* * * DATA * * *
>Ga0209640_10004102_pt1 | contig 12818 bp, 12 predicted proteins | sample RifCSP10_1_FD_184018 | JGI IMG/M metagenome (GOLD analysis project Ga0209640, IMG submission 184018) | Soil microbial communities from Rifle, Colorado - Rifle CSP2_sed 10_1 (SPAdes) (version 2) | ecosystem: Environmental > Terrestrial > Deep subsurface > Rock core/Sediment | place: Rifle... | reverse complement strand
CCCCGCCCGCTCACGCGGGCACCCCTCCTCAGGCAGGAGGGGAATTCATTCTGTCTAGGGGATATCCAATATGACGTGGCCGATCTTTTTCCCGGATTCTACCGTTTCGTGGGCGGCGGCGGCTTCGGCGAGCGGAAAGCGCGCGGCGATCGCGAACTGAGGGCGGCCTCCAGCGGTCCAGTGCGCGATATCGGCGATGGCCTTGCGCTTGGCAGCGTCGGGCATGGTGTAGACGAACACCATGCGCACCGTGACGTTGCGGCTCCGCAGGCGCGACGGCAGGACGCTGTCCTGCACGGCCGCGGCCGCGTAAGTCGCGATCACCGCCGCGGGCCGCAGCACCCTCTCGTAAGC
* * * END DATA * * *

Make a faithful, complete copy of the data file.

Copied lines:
>Ga0209640_10004102_pt1 | contig 12818 bp, 12 predicted proteins | sample RifCSP10_1_FD_184018 | JGI IMG/M metagenome (GOLD analysis project Ga0209640, IMG submission 184018) | Soil microbial communities from Rifle, Colorado - Rifle CSP2_sed 10_1 (SPAdes) (version 2) | ecosystem: Environmental > Terrestrial > Deep subsurface > Rock core/Sediment | place: Rifle... | reverse complement strand
CCCCGCCCGCTCACGCGGGCACCCCTCCTCAGGCAGGAGGGGAATTCATTCTGTCTAGGGGATATCCAATATGACGTGGCCGATCTTTTTCCCGGATTCTACCGTTTCGTGGGCGGCGGCGGCTTCGGCGAGCGGAAAGCGCGCGGCGATCGCGAACTGAGGGCGGCCTCCAGCGGTCCAGTGCGCGATATCGGCGATGGCCTTGCGCTTGGCAGCGTCGGGCATGGTGTAGACGAACACCATGCGCACCGTGACGTTGCGGCTCCGCAGGCGCGACGGCAGGACGCTGTCCTGCACGGCCGCGGCCGCGTAAGTCGCGATCACCGCCGCGGGCCGCAGCACCCTCTCGTAAGC